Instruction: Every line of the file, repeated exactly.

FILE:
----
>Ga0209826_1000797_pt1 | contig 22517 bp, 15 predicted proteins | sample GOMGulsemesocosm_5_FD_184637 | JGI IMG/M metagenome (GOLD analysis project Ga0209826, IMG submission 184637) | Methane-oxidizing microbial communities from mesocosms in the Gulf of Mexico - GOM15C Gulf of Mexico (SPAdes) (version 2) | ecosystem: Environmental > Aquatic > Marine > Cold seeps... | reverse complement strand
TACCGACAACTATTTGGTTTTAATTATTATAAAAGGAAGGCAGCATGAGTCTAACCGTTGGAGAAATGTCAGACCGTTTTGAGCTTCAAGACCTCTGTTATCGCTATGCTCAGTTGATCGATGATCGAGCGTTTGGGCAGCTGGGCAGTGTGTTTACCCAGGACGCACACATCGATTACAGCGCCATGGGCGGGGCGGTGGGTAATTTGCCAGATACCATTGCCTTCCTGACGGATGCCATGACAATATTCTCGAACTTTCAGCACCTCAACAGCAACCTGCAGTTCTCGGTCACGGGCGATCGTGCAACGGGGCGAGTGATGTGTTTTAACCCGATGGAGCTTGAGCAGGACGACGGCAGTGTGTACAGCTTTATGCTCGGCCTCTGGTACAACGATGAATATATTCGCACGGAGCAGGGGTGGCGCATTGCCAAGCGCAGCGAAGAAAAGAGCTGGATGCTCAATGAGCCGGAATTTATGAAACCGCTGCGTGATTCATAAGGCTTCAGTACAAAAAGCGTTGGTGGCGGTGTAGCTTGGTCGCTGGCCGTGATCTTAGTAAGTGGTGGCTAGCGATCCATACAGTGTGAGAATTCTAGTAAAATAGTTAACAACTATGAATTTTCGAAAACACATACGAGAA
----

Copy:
>Ga0209826_1000797_pt1 | contig 22517 bp, 15 predicted proteins | sample GOMGulsemesocosm_5_FD_184637 | JGI IMG/M metagenome (GOLD analysis project Ga0209826, IMG submission 184637) | Methane-oxidizing microbial communities from mesocosms in the Gulf of Mexico - GOM15C Gulf of Mexico (SPAdes) (version 2) | ecosystem: Environmental > Aquatic > Marine > Cold seeps... | reverse complement strand
TACCGACAACTATTTGGTTTTAATTATTATAAAAGGAAGGCAGCATGAGTCTAACCGTTGGAGAAATGTCAGACCGTTTTGAGCTTCAAGACCTCTGTTATCGCTATGCTCAGTTGATCGATGATCGAGCGTTTGGGCAGCTGGGCAGTGTGTTTACCCAGGACGCACACATCGATTACAGCGCCATGGGCGGGGCGGTGGGTAATTTGCCAGATACCATTGCCTTCCTGACGGATGCCATGACAATATTCTCGAACTTTCAGCACCTCAACAGCAACCTGCAGTTCTCGGTCACGGGCGATCGTGCAACGGGGCGAGTGATGTGTTTTAACCCGATGGAGCTTGAGCAGGACGACGGCAGTGTGTACAGCTTTATGCTCGGCCTCTGGTACAACGATGAATATATTCGCACGGAGCAGGGGTGGCGCATTGCCAAGCGCAGCGAAGAAAAGAGCTGGATGCTCAATGAGCCGGAATTTATGAAACCGCTGCGTGATTCATAAGGCTTCAGTACAAAAAGCGTTGGTGGCGGTGTAGCTTGGTCGCTGGCCGTGATCTTAGTAAGTGGTGGCTAGCGATCCATACAGTGTGAGAATTCTAGTAAAATAGTTAACAACTATGAATTTTCGAAAACACATACGAGAA